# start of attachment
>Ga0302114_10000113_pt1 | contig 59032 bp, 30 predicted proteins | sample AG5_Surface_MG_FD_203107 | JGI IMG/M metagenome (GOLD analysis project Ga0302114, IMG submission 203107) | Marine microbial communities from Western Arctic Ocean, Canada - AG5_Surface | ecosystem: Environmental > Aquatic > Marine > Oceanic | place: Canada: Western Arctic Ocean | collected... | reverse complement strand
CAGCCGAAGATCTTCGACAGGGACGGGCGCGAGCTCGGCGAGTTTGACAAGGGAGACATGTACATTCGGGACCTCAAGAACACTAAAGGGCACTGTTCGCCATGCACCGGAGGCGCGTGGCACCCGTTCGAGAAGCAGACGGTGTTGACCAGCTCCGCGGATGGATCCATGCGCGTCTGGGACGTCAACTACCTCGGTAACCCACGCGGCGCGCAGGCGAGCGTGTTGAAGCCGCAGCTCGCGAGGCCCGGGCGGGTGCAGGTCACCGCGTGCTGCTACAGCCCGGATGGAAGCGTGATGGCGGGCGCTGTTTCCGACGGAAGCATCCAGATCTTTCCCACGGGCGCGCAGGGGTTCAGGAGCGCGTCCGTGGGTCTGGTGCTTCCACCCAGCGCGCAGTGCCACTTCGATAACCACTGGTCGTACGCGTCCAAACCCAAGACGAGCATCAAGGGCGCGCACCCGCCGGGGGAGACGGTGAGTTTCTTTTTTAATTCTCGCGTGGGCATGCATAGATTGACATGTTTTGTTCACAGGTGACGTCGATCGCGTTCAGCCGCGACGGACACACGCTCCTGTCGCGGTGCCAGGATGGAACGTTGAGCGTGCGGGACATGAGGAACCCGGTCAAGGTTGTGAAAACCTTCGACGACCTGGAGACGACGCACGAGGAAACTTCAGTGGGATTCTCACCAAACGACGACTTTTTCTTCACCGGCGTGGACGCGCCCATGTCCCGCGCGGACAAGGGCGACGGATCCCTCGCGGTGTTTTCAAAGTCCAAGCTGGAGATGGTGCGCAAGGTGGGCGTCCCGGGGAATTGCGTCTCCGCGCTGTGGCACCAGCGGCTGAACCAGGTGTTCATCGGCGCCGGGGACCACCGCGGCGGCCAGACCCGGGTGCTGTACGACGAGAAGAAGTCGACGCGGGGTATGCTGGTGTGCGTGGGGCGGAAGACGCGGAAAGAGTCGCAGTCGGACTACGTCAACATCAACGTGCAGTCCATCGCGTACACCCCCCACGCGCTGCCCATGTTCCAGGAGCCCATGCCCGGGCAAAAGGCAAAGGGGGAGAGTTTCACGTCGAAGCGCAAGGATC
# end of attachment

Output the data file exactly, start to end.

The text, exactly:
>Ga0302114_10000113_pt1 | contig 59032 bp, 30 predicted proteins | sample AG5_Surface_MG_FD_203107 | JGI IMG/M metagenome (GOLD analysis project Ga0302114, IMG submission 203107) | Marine microbial communities from Western Arctic Ocean, Canada - AG5_Surface | ecosystem: Environmental > Aquatic > Marine > Oceanic | place: Canada: Western Arctic Ocean | collected... | reverse complement strand
CAGCCGAAGATCTTCGACAGGGACGGGCGCGAGCTCGGCGAGTTTGACAAGGGAGACATGTACATTCGGGACCTCAAGAACACTAAAGGGCACTGTTCGCCATGCACCGGAGGCGCGTGGCACCCGTTCGAGAAGCAGACGGTGTTGACCAGCTCCGCGGATGGATCCATGCGCGTCTGGGACGTCAACTACCTCGGTAACCCACGCGGCGCGCAGGCGAGCGTGTTGAAGCCGCAGCTCGCGAGGCCCGGGCGGGTGCAGGTCACCGCGTGCTGCTACAGCCCGGATGGAAGCGTGATGGCGGGCGCTGTTTCCGACGGAAGCATCCAGATCTTTCCCACGGGCGCGCAGGGGTTCAGGAGCGCGTCCGTGGGTCTGGTGCTTCCACCCAGCGCGCAGTGCCACTTCGATAACCACTGGTCGTACGCGTCCAAACCCAAGACGAGCATCAAGGGCGCGCACCCGCCGGGGGAGACGGTGAGTTTCTTTTTTAATTCTCGCGTGGGCATGCATAGATTGACATGTTTTGTTCACAGGTGACGTCGATCGCGTTCAGCCGCGACGGACACACGCTCCTGTCGCGGTGCCAGGATGGAACGTTGAGCGTGCGGGACATGAGGAACCCGGTCAAGGTTGTGAAAACCTTCGACGACCTGGAGACGACGCACGAGGAAACTTCAGTGGGATTCTCACCAAACGACGACTTTTTCTTCACCGGCGTGGACGCGCCCATGTCCCGCGCGGACAAGGGCGACGGATCCCTCGCGGTGTTTTCAAAGTCCAAGCTGGAGATGGTGCGCAAGGTGGGCGTCCCGGGGAATTGCGTCTCCGCGCTGTGGCACCAGCGGCTGAACCAGGTGTTCATCGGCGCCGGGGACCACCGCGGCGGCCAGACCCGGGTGCTGTACGACGAGAAGAAGTCGACGCGGGGTATGCTGGTGTGCGTGGGGCGGAAGACGCGGAAAGAGTCGCAGTCGGACTACGTCAACATCAACGTGCAGTCCATCGCGTACACCCCCCACGCGCTGCCCATGTTCCAGGAGCCCATGCCCGGGCAAAAGGCAAAGGGGGAGAGTTTCACGTCGAAGCGCAAGGATC